Plasma cell gingivitis (PCG) is a rare inflammatory disease of the gums, which is defined by plasma cell infiltration into subepithelial tissue. This benign condition is characterized by gingival erythema and edema. Although the etiology may be unknown, this is believed to be a hypersensitivity reaction in some cases.
The clinical picture of PCG features gingival erythema and edema, which may expand to the mucogingival junction   and even to the palate. The involved regions are the anterior maxillary and mandibular segments. The gums may be friable and hence prone to bleeding during chewing, brushing teeth or flossing.
Although rare, PCG may be accompanied by cheilitis , which is characterized by lip swelling, dryness, atrophy, and the formation of fissures. PCG may also be associated with glossitis, which is marked by tongue enlargement and erythema as well as the development of furrows and crenations.
Patients report mouth soreness and burning, which is exacerbated by consumption or usage of certain products. While the etiology has not been determined , it is strongly suggested that this condition arises from a hypersensitive reaction to allergens such as certain toothpaste ingredients, chewing gum, khat, cinnamon, or other spices  .
There is a case report describing a young adult with PCG who developed gingival enlargement and generalized aggressive periodontitis (GAP) . However, it was unclear whether PCG or GAP occurred first.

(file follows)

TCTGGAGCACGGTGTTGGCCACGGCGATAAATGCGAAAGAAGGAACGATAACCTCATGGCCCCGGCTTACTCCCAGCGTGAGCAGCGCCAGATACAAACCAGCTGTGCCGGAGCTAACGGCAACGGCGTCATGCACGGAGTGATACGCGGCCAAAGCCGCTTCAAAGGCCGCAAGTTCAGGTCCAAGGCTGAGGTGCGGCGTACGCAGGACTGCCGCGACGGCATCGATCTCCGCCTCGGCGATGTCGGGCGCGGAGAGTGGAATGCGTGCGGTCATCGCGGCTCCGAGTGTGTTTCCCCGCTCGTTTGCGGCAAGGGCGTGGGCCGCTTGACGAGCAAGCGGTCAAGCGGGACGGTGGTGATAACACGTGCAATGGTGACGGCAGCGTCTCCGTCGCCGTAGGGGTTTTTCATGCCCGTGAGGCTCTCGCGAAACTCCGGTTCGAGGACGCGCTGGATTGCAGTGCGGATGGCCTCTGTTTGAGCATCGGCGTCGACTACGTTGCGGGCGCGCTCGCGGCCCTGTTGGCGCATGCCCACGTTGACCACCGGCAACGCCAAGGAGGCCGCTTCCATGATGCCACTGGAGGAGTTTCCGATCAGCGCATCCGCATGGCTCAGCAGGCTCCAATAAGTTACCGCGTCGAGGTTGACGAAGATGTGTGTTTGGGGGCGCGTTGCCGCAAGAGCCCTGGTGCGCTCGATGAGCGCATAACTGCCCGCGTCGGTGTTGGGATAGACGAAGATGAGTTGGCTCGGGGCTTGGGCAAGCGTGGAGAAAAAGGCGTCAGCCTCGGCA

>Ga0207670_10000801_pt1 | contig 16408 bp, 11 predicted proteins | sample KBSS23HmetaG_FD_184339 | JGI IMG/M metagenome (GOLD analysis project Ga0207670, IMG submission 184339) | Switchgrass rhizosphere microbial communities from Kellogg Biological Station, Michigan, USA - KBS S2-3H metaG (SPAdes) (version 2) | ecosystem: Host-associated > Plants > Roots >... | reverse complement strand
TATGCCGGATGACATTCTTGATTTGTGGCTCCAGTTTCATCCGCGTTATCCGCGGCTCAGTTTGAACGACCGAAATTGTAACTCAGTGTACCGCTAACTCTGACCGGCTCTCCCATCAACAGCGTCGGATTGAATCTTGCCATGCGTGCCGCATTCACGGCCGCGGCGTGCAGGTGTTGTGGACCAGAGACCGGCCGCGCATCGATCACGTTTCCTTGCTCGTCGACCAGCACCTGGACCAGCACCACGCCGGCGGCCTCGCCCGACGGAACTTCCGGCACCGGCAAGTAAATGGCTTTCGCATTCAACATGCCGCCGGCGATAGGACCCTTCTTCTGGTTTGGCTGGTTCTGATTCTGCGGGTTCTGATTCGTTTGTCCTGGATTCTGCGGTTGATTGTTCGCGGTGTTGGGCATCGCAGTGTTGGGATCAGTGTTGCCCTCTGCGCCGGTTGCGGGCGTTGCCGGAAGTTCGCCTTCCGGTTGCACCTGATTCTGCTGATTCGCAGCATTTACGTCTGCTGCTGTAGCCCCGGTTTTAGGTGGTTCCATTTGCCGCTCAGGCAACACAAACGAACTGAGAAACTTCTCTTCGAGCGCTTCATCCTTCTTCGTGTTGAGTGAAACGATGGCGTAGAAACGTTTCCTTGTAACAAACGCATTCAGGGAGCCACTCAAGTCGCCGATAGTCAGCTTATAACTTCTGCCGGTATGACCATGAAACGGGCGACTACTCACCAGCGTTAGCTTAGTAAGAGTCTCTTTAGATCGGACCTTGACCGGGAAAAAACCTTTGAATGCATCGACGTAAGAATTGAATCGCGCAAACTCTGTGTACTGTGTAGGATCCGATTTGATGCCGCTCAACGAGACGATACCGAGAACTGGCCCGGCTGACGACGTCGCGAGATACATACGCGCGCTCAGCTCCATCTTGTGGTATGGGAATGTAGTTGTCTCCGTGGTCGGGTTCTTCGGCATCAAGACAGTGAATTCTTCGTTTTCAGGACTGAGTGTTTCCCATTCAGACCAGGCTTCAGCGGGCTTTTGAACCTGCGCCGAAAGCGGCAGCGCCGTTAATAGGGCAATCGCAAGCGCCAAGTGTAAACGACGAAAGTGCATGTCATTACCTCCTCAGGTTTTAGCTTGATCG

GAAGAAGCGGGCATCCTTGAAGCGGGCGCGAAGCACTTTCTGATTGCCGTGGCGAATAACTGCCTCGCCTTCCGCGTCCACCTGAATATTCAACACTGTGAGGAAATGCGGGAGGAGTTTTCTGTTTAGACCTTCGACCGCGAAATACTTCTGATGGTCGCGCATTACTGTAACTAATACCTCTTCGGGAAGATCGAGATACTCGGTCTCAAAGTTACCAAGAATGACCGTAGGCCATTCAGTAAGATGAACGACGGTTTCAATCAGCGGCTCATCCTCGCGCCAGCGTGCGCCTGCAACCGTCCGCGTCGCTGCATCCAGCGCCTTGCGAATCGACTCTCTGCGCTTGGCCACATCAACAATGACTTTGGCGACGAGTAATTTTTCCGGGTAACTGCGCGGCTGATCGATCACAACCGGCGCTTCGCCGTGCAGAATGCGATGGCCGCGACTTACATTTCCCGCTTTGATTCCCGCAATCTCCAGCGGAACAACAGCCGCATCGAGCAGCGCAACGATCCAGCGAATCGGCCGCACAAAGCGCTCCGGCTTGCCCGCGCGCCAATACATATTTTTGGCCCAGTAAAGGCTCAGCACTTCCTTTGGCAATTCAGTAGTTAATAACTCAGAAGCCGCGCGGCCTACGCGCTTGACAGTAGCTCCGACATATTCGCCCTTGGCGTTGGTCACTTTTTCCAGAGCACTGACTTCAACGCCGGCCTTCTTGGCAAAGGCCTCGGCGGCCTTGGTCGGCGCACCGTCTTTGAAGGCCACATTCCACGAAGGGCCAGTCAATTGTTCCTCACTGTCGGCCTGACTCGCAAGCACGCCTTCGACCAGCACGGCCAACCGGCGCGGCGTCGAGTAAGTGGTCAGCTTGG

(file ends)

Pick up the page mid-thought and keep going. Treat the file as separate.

Notable findings include red colored marginal and attached gingiva with swelling and diffuse enlargement . There may be granule-like formations as well. If cheilitis is present, then the lip(s) will be dry, swollen, and fissured.
During the clinical assessment of an individual with the above manifestations, the clinician should obtain a family history and a list of known allergens. Additionally, a detailed medical history is necessary to rule out differential diagnoses, which include leukemia, myeloma, HIV infection, and connective tissue diseases such as discoid lupus erythematosus, pemphigoid, and lichen planus  . Furthermore, other diseases that should be excluded are tuberculosis, Crohn disease, and Wegener granulomatosis. The clinician must also determine whether the patient is using antiseizure medications that cause gingival hyperplasia, which includes phenytoin and phenobarbital  .
Another critical component of the evaluation is a thorough oral exam of the gums, teeth, mouth, tongue and lips. Additionally, a physical exam including inspection of the skin is important.
The workup consists of a complete blood count (CBC), a complete biochemistry panel (CMP), erythrocyte sedimentation rate (ESR), thyroid function tests, HIV screening, acid-fast bacilli (AFB) sputum smear, and peripheral blood smear . Serology is done if needed. Biopsy of the affected tissue is also useful, especially if the condition is refractory to therapy. Allergen tests should be considered as well.
When a biopsy is taken, the histopathological analysis reveals the presence of diffuse plasma cell infiltration of the connective tissue. This finding confirms the diagnosis.